Sunday, July 3, 2011

Wimbledon: The Finale

For a tournament so steep in tradition, this year's Wimbledon Championships, which notably celebrated its 125th year, was marked by breakthroughs and a general feeling of change and transition. Most of this can be attributed to the crowning of first-time Wimbledon champions, Novak Djokovic and Petra Kvitova, who fought to claim the most coveted prize in tennis.

For so long, the tennis world has been dominated by two men, Roger Federer and Rafael Nadal, especially in Wimbledon where they have won the last 8 times. This year, however, Djokovic has defeated everyone, including notching a 9-1 record against Federer and Nadal. With this mindset, Djokovic went into his first Wimbledon final with the belief that not only could he win against Nadal, but that he would. Fortunately for Djokovic, Nadal blinked first in that all-important first set, playing a loose game, giving Djokovic the first set. With that in his pocket, Djokovic played lights out in the 2nd set not giving Nadal an inch in any game and eventually winning it 6-1. To his credit, Nadal upped his own game as well as took advantage of Djokovic's slight dip in concentration in the 3rd to get his own breadstick set. The 4th set was similar to the 1st with both players playing more within themselves and yet again it was Nadal to blink first in the 8th game giving Djokovic a chance to serve for the championships which he promptly did. Win or loss, he would've been ranked #1 tomorrow, but with this win, his 8th title of the year, he has quite literally shaken up the dominance of Nadal and Federer. It's scary to think what else he has in store this year.

The women's final didn't cause a monumental shake up in the women's tour and yet in smaller and indirect ways, it kind of did. First of all, the match really was in the hands of 2004 Wimbledon champion Maria Sharapova who has had an amazing comeback year, reaching the finals here and the semifinals at the French Open. With her power and experience she was the favorite going to the match. And yet it was Kvitova who outhit and outplayed the former champion. What's more impressive though is how contained and relaxed she seemed playing in the biggest match of her life. After winning the first set, a dip of play might be expected, and there was a slight dip with both players trading breaks a couple of times each. Kvitova though was the more steady of the two and under the watch of her idol Martina Navratilova, she took down Sharapova in straight sets. Similarly to the men, Kvitova was able to breakthrough a tournament that in the past decade had been dominated by two players. For the women it was the Serena and Venus Williams, who both exited in the 4th round this year.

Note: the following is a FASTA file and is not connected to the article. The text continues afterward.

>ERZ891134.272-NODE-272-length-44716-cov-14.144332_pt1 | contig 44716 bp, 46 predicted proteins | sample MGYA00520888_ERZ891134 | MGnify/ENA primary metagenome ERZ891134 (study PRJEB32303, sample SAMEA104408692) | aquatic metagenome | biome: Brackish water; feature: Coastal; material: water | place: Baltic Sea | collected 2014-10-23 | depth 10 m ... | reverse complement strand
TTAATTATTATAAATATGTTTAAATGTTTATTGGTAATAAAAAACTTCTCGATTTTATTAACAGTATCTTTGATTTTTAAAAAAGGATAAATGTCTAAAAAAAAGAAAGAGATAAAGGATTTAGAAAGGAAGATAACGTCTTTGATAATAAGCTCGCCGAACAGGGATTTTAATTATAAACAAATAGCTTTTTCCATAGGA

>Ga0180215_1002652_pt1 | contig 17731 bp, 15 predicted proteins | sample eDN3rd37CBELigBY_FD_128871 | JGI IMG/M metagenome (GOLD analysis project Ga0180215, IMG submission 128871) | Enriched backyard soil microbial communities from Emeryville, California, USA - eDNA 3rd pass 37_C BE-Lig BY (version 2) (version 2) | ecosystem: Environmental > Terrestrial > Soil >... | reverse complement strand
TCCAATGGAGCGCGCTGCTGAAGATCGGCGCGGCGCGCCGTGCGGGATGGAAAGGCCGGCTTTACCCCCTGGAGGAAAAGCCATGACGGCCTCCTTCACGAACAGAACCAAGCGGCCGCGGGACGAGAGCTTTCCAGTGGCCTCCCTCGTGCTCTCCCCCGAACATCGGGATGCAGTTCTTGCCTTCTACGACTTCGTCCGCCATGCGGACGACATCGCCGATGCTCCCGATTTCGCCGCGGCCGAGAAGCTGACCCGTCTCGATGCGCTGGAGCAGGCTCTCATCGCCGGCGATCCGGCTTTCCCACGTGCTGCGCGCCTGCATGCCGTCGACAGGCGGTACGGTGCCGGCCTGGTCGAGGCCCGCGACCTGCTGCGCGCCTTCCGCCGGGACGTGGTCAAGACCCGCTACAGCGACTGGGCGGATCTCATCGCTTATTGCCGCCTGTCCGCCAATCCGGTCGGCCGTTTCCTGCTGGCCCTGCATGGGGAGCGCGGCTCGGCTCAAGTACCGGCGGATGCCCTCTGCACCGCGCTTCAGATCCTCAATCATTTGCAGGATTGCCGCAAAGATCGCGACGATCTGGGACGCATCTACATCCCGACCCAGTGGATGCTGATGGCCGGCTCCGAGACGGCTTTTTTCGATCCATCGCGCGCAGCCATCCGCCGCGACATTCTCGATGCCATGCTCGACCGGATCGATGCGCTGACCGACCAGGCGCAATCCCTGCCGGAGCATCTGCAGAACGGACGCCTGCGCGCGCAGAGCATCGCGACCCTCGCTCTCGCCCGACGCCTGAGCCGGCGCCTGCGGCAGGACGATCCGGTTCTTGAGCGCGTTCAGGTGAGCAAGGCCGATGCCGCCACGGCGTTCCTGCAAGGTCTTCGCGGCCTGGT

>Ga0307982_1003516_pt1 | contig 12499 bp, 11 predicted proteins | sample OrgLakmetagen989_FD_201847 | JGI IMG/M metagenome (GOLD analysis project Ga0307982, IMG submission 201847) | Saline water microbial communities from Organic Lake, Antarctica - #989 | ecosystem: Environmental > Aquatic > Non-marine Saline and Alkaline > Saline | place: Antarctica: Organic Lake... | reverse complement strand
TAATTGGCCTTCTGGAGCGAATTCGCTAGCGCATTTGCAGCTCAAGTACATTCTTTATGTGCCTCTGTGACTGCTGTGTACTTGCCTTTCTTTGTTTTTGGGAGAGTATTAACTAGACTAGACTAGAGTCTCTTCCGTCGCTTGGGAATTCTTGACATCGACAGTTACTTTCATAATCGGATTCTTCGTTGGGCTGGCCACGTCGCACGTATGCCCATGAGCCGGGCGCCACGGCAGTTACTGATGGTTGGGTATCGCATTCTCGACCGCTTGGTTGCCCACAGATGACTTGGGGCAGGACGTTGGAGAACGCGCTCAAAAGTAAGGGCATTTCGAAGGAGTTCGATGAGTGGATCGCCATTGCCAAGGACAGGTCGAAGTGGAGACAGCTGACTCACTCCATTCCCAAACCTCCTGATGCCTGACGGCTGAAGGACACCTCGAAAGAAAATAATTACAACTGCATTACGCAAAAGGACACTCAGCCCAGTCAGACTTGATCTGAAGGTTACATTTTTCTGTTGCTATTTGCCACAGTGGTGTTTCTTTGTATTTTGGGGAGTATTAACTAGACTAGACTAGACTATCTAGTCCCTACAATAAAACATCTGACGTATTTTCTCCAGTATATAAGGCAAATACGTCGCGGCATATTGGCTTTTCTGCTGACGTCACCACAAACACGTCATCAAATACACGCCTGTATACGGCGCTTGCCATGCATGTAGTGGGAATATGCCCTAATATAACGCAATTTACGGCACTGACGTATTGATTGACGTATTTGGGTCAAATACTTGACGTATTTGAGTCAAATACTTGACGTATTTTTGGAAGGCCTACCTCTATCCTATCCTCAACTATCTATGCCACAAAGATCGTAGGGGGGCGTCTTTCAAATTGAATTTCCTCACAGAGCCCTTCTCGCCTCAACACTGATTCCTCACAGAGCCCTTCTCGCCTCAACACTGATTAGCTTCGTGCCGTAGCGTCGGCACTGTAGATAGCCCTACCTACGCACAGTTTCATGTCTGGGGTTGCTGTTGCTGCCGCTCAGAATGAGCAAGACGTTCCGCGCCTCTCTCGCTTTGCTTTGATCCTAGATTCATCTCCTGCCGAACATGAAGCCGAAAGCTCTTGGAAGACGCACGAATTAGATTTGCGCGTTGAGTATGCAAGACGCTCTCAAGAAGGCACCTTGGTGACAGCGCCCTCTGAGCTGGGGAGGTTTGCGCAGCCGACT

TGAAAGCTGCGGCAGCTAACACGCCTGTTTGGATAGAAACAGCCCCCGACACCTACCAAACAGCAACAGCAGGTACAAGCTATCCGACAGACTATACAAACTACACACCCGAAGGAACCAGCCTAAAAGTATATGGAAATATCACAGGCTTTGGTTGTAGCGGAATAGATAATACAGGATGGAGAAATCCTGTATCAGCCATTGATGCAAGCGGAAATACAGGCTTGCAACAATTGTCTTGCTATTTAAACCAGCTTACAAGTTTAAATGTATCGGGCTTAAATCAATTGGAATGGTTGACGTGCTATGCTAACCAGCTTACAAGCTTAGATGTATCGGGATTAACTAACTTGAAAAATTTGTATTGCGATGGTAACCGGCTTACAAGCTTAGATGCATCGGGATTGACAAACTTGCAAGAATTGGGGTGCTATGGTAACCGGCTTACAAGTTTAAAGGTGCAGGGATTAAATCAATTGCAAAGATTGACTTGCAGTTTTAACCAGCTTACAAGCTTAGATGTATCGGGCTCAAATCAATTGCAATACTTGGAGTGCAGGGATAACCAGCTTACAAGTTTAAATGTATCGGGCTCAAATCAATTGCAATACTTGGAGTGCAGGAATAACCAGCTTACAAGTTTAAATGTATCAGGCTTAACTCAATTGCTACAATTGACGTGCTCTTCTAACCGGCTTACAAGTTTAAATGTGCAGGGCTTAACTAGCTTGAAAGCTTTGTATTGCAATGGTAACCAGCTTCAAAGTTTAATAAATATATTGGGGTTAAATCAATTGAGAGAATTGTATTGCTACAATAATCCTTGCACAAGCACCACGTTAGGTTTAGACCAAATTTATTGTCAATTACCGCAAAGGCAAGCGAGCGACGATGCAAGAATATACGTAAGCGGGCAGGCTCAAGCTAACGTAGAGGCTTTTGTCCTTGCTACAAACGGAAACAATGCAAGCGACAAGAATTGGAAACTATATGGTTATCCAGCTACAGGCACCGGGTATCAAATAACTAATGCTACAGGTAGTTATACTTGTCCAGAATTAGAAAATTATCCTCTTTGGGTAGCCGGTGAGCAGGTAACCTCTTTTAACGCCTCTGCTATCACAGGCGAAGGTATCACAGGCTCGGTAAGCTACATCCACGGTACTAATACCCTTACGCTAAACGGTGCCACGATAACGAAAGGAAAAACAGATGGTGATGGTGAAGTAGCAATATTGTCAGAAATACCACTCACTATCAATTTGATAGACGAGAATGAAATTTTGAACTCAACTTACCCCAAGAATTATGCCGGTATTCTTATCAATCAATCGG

So is there a changing of guards in tennis? Are the era of Nadal, Federer, Serena, and/or Venus over? For the latter three, age is a big factor and they are all getting up there. And yet, I wouldn't be surprised to see them winning 1-2 more major titles. For Nadal, who is still at the top of his game, it's mostly adjusting to this new challenge that Djokovic has given him this year (5 straight losses in 3 different surfaces). Basically, their era of domination is probably over, but underestimate them at your peril.

Elsewhere, top seeds Bob and Mike Bryan claimed their 2nd Wimbledon title, 11th overall, beating 8th seeds Robert Lindstedt/Horia Tecau in Men's Doubles. Second seeds Kveta Peschke/Katarina Srebotnik defeated Sabine Lisicki /Samantha Stosur for the Women's Doubles title. Finally, 9th seed Jurgen Melzer /Iveta Benesova took out 4th seeds Mahesh Bhupathi/Elena Vesnina in straight sets for the Mixed Doubles. And just for old time's sake Martina Hingis/Lindsay Davenport defeated Martina Navratilova/Jana Novotna in the Ladies' Invitation Doubles. Sigh, come back to us.

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